would have to be updated separately, though having functools.wraps() do
this automaticallywould help.
__kworder__
-----------
The order of keyword arguments would be stored separately in a list at
call time. The list would be bound to __kworder__ in the function
locals.
Prognosis:
This likewise complicates the wrapper case.
Compact dict with faster iteration
----------------------------------
Raymond Hettinger has introduced the idea of a dict implementation that
would result in preserving insertion order on dicts (until the first
deletion). This would be a perfect fit for kwargs. [#compact_dict]_
Prognosis:
The idea is still uncertain in both viability and timeframe.
Note that Python 3.6 now has this dict implementation.
\*\*\*kwargs
------------
This would add a new form to a function's signature as a mutually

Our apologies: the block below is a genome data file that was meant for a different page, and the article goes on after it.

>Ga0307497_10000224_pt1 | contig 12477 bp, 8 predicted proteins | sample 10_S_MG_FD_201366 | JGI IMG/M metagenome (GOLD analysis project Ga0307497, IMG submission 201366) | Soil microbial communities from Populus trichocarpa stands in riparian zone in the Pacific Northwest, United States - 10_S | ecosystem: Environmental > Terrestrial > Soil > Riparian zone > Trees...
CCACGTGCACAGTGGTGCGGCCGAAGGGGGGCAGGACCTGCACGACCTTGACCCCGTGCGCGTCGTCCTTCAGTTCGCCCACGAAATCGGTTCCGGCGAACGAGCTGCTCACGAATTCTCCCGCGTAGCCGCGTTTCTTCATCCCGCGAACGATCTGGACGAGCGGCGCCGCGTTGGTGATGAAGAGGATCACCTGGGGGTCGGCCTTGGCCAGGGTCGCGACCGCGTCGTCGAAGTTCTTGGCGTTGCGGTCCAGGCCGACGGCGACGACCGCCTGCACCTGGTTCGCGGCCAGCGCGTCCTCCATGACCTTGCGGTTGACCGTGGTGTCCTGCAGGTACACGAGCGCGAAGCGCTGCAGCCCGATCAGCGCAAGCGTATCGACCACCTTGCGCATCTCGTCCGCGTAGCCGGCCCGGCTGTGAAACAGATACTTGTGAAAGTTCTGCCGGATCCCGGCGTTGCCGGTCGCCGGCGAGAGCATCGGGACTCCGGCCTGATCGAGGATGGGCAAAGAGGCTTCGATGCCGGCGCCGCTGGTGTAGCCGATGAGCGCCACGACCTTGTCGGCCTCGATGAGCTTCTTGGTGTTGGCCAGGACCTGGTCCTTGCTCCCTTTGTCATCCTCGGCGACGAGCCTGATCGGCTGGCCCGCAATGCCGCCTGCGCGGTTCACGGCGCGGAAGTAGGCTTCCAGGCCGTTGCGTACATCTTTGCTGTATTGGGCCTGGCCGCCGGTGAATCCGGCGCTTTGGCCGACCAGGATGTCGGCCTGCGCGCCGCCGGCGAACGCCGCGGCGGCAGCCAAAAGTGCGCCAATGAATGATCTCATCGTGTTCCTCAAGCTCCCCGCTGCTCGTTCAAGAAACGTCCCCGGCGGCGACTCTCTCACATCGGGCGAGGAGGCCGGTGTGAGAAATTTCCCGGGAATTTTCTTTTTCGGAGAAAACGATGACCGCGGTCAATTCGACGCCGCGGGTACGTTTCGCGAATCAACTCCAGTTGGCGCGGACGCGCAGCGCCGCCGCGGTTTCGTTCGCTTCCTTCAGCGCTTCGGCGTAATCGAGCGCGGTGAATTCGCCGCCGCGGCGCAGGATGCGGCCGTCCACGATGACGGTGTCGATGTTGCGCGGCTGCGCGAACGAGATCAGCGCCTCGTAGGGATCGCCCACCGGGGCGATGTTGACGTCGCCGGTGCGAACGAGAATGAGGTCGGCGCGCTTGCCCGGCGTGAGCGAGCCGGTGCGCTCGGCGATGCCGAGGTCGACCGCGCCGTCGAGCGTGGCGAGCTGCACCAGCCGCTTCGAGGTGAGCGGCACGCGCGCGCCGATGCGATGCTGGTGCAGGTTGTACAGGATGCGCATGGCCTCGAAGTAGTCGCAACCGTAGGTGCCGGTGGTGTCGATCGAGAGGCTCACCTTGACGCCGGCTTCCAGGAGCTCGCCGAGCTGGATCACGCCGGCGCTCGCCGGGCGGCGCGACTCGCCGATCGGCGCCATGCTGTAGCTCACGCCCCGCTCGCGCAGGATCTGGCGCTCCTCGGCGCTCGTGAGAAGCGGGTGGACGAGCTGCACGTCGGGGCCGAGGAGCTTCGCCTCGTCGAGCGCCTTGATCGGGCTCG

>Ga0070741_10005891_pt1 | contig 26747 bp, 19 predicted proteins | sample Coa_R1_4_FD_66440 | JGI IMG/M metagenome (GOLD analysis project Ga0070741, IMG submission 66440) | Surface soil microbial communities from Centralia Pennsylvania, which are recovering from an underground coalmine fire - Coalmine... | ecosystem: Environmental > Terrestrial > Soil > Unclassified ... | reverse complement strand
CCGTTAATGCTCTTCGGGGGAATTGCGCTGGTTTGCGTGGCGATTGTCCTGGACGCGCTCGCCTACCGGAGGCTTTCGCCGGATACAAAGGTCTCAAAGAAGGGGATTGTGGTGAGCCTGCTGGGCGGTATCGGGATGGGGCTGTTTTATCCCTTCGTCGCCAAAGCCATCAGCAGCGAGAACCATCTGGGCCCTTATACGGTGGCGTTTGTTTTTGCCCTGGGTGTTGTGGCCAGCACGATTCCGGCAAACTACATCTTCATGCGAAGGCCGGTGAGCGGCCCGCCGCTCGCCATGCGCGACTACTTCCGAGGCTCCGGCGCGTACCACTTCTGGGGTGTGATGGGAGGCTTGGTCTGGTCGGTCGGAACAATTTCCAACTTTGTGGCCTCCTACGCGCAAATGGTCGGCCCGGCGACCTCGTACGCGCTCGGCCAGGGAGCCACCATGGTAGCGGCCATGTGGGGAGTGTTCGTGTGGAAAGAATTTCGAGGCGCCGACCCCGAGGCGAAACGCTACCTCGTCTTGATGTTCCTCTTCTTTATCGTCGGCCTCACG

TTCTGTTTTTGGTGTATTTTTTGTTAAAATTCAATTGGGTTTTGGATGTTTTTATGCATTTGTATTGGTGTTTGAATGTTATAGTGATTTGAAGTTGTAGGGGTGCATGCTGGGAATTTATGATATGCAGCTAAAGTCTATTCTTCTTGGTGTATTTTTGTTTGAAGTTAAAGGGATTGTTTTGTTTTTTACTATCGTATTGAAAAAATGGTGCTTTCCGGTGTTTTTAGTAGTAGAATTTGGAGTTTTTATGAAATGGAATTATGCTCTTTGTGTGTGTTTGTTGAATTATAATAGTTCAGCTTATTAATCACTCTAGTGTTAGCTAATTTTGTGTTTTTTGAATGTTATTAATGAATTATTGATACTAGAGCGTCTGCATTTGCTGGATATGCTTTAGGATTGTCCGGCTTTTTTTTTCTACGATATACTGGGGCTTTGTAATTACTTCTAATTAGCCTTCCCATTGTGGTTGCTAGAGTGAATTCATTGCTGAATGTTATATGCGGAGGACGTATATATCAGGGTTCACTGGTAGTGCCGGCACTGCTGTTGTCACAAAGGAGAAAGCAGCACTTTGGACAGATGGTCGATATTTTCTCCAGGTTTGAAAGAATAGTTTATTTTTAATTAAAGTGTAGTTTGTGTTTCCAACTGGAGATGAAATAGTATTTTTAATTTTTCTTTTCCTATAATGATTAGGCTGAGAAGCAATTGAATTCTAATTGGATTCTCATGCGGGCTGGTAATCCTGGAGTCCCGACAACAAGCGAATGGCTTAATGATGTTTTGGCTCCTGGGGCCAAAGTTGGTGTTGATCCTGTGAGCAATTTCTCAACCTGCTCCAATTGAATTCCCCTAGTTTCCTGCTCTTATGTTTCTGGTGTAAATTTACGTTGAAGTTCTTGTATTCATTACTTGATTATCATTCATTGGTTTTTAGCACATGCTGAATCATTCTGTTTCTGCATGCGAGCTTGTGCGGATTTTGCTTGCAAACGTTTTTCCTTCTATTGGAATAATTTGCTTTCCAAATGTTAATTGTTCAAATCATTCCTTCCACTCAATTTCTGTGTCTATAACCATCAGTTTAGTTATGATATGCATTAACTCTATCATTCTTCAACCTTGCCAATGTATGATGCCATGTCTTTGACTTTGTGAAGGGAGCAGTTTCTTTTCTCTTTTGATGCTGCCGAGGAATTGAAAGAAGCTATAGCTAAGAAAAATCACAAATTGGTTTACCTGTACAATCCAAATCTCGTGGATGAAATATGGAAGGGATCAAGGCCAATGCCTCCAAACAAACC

exclusive parallel to \*\*kwargs. The new syntax, \*\*\*kwargs (note
that there are three asterisks), would indicate that kwargs should
preserve the order of keyword arguments.
Prognosis:
New syntax is only added to Python under the most *dire* circumstances.
With other available solutions, new syntax is not justifiable.
Furthermore, like all opt-in solutions, the new syntax would complicate
the pass-through case.
annotations
-----------
This is a variation on the decorator approach. Instead of using a
decorator to mark the function, you would use a function annotation on
\*\*kwargs.
Prognosis:
In addition to the pass-through complication, annotations have been
actively discouraged in Python core development. Use of annotations to
opt-in to order preservation runs the risk of interfering with other
application-level use of annotations.
dict.__order__
--------------
dict objects would have a new attribute, `__order__` that would default
to None and that in the kwargs case the interpreter would use in the
same way as described above for __kworder__.
Prognosis:
It would mean zero impact on kwargs performance but the change would be
pretty intrusive (Python uses dict a lot). Also, for the wrapper case
the interpreter would have to be careful to preserve `__order__`.
KWArgsDict.__order__
--------------------
This is the same as the `dict.__order__` idea, but kwargs would be an
instance of a new minimal dict subclass that provides the `__order__`
attribute. dict would instead be unchanged.